CFTC Investigates The "Secret" HFT-Exchange Incentive Programs

Tyler Durden's picture

It would appear that yesterday's announcement by NY AG Schneiderman (who appeared to find Virtu's practically flawless trading record too much to bear) has prompted further investigations into HFT shenanigans by regulators. As WSJ reports, regulators are taking aim at the relationship between high-frequency trading firms and major exchanges, examining whether the preferential treatment market operators offer the firms puts other investors at a disadvantage. The CFTC probe is focused on complicated, often opaque incentive programs that give high-volume trading firms financial benefits such as discounts on fees the exchanges charge to execute trades.



Via WSJ,



The Commodity Futures Trading Commission is investigating deals between large high-speed firms and the two futures-exchange operators, CME Group  and IntercontinentalExchange Group according to people familiar with the matter.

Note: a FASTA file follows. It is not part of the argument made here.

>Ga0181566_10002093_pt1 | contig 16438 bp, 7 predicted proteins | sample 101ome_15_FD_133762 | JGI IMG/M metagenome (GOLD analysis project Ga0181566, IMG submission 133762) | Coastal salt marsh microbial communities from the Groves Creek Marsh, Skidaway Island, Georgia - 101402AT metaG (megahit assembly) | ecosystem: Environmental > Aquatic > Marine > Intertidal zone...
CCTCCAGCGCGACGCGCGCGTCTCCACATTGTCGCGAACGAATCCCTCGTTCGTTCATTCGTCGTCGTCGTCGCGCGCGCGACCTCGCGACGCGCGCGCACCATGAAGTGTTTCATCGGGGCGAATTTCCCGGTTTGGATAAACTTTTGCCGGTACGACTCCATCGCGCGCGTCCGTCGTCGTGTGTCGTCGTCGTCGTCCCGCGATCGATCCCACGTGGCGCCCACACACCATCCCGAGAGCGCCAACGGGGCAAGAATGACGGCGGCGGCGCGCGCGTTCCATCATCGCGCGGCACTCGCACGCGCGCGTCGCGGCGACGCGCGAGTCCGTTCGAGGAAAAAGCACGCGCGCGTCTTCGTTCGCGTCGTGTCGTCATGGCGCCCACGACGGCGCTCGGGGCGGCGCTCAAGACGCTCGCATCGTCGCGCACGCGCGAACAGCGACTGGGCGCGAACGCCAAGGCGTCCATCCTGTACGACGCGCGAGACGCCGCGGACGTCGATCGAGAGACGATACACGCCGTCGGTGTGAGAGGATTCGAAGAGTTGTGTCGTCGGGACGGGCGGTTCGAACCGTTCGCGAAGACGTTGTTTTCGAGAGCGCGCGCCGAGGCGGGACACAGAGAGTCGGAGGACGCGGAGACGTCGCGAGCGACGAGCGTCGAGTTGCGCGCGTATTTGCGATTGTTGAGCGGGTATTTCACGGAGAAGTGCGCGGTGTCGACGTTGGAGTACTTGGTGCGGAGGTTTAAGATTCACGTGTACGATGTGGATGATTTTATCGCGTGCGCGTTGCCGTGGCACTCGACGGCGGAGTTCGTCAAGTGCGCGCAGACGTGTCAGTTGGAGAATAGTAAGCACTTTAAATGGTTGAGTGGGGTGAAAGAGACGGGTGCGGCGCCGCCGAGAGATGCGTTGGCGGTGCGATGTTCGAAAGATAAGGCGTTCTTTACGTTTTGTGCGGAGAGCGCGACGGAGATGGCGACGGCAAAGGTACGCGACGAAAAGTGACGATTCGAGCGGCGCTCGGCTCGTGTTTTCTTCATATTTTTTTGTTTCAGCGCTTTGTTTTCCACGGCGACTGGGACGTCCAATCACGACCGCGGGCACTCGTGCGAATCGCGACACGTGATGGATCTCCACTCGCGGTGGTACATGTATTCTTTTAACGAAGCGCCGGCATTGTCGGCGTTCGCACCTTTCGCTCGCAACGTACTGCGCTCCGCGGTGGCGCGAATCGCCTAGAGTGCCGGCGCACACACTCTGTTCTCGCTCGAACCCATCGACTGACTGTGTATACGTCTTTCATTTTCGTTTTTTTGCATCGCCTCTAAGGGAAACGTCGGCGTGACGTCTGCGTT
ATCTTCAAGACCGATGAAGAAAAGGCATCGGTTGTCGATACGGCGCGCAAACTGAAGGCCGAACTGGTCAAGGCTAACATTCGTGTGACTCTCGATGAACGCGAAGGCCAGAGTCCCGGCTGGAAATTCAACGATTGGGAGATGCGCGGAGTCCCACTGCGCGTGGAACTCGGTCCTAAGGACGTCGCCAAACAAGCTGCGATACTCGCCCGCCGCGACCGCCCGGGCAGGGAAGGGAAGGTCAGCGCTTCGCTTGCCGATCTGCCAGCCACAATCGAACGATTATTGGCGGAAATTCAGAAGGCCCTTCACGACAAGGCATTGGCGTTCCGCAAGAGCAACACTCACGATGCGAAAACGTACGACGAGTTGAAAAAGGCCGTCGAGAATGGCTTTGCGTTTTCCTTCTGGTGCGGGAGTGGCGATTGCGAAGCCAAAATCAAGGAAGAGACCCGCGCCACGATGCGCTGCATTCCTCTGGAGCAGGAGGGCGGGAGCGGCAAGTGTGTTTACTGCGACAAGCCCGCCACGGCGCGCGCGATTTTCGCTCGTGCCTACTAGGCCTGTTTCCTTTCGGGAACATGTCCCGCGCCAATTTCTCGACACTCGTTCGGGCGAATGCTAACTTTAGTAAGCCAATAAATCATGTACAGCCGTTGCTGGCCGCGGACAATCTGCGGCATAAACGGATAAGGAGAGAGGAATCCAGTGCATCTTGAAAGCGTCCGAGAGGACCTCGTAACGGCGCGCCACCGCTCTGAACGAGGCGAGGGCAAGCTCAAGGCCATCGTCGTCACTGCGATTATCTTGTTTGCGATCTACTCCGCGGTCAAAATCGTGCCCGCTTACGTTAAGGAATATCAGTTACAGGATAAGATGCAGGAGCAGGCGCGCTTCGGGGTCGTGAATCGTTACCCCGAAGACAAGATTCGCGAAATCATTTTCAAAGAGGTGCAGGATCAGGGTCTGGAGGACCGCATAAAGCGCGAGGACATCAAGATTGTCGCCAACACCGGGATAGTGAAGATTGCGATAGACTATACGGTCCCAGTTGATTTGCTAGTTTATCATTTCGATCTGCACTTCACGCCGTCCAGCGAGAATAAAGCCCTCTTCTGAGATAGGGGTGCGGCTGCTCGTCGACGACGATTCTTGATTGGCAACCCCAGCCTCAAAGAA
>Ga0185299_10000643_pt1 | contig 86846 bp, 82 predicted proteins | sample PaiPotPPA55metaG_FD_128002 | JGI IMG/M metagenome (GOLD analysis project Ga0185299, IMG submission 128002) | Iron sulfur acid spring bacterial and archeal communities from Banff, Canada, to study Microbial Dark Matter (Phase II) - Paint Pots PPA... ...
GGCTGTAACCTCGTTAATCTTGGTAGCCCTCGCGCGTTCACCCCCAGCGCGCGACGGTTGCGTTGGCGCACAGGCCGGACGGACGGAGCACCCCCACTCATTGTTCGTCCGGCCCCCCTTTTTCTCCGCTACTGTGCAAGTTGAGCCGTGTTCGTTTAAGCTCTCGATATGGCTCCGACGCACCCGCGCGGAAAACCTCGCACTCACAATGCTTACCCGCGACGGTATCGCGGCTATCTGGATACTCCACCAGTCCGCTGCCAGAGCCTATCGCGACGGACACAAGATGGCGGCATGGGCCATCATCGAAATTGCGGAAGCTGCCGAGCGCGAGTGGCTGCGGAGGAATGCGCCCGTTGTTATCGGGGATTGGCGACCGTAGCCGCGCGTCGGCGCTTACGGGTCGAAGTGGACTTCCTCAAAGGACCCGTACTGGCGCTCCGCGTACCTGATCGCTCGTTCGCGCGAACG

Separately, Securities and Exchange Commission enforcement officials are investigating whether stock exchanges provide advantages to certain clients, including high-frequency traders, by designing software programs that can give preferential treatment to their orders, and whether such details have been fully disclosed, people familiar with that inquiry said.




Regulators are concerned that less-savvy or less-influential investors aren't aware of the benefits and advantages that exchanges are providing to certain clients, making it difficult for them to compete fairly, according to people familiar with the investigations.




So far, market watchdogs have done little to curb such trading, which has boomed and now makes up about half of all stock-market volume.




The CFTC probe is focusing on contracts tied to high-volume commodities such as crude oil, among other trading, and whether exchanges are pressuring some clients to trade such contracts exclusively on their venue, according to the people familiar with the probe. It also is targeting deals struck privately between exchanges and trading firms that aren't disclosed to other trading outfits.